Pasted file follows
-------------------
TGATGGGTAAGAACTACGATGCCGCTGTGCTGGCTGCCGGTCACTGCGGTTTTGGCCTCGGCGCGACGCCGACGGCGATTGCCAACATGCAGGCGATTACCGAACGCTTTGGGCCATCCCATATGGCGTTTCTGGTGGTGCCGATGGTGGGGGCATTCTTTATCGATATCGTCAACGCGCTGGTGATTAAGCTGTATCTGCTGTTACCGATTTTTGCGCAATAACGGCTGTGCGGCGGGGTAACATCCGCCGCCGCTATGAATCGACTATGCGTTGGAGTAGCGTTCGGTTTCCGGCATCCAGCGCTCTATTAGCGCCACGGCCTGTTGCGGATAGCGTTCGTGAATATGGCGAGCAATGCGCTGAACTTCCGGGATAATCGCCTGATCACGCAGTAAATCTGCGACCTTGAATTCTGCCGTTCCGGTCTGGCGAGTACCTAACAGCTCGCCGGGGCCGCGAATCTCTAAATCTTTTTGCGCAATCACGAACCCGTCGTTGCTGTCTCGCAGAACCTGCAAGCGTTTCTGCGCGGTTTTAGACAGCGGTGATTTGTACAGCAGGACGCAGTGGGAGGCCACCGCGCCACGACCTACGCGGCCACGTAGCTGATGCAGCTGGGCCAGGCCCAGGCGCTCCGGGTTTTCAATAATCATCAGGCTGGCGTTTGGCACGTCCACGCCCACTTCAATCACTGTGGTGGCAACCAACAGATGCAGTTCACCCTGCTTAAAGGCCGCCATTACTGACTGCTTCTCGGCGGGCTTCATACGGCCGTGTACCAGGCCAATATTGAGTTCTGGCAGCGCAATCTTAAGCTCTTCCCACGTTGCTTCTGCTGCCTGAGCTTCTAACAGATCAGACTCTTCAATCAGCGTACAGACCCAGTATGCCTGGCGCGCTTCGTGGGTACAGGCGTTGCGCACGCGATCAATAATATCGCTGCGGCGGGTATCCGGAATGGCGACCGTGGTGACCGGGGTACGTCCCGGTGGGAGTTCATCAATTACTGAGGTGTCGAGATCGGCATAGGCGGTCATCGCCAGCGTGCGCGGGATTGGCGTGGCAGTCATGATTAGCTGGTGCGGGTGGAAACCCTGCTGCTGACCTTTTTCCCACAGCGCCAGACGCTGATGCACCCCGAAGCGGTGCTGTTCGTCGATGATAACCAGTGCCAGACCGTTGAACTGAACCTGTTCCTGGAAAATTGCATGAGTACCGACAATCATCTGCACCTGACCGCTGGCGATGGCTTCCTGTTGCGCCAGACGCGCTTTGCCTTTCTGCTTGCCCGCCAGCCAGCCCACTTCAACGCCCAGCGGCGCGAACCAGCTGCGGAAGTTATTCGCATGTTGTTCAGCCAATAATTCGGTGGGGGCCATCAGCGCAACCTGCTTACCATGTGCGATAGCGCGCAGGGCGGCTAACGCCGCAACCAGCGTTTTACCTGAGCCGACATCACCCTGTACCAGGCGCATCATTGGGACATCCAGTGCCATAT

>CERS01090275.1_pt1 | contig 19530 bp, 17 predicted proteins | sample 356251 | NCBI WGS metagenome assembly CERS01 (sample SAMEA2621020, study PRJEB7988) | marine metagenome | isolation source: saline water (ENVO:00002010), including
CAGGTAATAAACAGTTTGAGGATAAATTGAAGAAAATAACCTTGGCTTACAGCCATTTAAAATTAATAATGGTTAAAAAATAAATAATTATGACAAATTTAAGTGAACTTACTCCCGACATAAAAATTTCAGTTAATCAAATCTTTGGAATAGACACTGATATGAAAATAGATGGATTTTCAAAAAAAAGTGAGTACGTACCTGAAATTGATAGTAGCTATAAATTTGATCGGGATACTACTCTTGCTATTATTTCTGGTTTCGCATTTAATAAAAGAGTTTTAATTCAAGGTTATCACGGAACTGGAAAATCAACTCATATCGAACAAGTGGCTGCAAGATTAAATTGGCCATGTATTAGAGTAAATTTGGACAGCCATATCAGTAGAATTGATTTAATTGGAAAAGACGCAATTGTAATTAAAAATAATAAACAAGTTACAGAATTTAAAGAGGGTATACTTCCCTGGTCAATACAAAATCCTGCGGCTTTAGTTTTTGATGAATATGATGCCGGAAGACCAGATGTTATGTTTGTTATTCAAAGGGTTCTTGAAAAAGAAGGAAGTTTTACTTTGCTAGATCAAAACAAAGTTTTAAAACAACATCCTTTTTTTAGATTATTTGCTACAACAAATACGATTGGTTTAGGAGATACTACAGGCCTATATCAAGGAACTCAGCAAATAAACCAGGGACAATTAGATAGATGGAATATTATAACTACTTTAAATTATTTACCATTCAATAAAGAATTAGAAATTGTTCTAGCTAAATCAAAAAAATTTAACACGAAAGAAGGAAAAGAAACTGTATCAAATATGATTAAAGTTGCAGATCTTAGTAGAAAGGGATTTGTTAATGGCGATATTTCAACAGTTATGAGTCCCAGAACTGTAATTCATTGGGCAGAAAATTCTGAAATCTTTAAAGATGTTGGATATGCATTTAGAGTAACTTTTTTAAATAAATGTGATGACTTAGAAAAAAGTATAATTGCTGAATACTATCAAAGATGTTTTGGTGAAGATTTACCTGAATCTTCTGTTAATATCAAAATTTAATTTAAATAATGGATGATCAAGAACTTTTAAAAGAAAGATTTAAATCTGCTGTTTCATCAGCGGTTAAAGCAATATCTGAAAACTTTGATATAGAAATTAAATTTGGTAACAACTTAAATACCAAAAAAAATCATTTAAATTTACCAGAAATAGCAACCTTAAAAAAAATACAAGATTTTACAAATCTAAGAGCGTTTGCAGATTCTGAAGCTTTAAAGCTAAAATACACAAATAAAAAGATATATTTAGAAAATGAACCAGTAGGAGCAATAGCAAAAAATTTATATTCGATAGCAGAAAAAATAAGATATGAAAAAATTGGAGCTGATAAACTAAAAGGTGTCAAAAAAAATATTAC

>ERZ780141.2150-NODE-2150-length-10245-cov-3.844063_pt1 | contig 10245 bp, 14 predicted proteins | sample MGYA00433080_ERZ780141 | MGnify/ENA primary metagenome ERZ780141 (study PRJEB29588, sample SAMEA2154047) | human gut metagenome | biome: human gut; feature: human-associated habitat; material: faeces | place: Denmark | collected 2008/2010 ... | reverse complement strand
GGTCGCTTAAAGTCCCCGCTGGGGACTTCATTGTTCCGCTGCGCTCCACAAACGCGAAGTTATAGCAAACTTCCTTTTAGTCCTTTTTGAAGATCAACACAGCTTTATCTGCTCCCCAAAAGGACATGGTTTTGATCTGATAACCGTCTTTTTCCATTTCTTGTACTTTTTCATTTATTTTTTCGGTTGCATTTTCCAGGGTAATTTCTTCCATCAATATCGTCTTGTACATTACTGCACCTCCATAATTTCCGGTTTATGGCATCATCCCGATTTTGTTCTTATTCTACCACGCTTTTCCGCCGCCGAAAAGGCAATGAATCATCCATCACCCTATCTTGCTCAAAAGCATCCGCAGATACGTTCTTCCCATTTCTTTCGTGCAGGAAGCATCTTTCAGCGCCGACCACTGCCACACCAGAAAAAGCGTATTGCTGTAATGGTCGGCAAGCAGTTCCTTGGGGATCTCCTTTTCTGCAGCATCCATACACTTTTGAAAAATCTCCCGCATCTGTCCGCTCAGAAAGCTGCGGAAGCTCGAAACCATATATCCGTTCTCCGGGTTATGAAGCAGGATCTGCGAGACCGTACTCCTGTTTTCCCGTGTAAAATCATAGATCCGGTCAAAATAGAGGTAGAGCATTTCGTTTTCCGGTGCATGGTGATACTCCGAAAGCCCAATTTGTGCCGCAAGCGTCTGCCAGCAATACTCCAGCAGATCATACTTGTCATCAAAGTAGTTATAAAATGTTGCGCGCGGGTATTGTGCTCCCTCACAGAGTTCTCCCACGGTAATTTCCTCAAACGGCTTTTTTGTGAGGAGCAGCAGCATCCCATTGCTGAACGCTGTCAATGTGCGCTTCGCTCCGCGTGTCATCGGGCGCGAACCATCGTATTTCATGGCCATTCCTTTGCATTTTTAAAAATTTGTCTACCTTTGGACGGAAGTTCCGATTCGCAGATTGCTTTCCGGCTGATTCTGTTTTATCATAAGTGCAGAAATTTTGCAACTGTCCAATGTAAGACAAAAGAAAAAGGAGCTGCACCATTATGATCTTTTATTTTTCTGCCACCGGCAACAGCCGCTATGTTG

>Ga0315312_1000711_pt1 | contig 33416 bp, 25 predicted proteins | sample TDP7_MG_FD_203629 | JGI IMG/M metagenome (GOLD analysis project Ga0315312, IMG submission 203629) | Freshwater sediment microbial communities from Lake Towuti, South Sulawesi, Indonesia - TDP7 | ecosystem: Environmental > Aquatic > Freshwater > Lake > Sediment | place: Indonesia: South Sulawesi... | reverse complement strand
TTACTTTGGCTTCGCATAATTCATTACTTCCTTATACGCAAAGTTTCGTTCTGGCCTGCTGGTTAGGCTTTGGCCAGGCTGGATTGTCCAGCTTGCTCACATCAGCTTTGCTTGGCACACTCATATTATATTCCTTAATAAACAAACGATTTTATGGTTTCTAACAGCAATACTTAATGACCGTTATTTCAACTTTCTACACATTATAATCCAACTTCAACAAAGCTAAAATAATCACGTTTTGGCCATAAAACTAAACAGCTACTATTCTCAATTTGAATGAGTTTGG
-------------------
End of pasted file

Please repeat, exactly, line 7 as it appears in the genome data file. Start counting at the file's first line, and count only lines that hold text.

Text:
TTACTTTGGCTTCGCATAATTCATTACTTCCTTATACGCAAAGTTTCGTTCTGGCCTGCTGGTTAGGCTTTGGCCAGGCTGGATTGTCCAGCTTGCTCACATCAGCTTTGCTTGGCACACTCATATTATATTCCTTAATAAACAAACGATTTTATGGTTTCTAACAGCAATACTTAATGACCGTTATTTCAACTTTCTACACATTATAATCCAACTTCAACAAAGCTAAAATAATCACGTTTTGGCCATAAAACTAAACAGCTACTATTCTCAATTTGAATGAGTTTGG